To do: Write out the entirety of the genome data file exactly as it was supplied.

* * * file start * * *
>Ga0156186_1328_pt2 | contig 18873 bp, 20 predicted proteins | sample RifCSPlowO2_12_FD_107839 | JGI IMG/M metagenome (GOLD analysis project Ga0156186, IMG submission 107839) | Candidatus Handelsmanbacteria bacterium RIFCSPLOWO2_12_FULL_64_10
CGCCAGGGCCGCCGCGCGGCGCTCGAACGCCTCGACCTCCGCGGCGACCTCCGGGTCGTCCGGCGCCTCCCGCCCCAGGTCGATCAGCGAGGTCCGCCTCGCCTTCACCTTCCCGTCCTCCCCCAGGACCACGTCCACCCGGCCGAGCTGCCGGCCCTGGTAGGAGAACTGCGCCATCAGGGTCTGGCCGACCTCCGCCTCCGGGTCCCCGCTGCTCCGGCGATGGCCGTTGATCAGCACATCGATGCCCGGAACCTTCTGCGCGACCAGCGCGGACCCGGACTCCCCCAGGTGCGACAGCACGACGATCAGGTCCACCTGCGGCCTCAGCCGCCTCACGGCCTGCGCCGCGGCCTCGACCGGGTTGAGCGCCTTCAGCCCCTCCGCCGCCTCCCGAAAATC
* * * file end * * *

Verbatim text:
>Ga0156186_1328_pt2 | contig 18873 bp, 20 predicted proteins | sample RifCSPlowO2_12_FD_107839 | JGI IMG/M metagenome (GOLD analysis project Ga0156186, IMG submission 107839) | Candidatus Handelsmanbacteria bacterium RIFCSPLOWO2_12_FULL_64_10
CGCCAGGGCCGCCGCGCGGCGCTCGAACGCCTCGACCTCCGCGGCGACCTCCGGGTCGTCCGGCGCCTCCCGCCCCAGGTCGATCAGCGAGGTCCGCCTCGCCTTCACCTTCCCGTCCTCCCCCAGGACCACGTCCACCCGGCCGAGCTGCCGGCCCTGGTAGGAGAACTGCGCCATCAGGGTCTGGCCGACCTCCGCCTCCGGGTCCCCGCTGCTCCGGCGATGGCCGTTGATCAGCACATCGATGCCCGGAACCTTCTGCGCGACCAGCGCGGACCCGGACTCCCCCAGGTGCGACAGCACGACGATCAGGTCCACCTGCGGCCTCAGCCGCCTCACGGCCTGCGCCGCGGCCTCGACCGGGTTGAGCGCCTTCAGCCCCTCCGCCGCCTCCCGAAAATC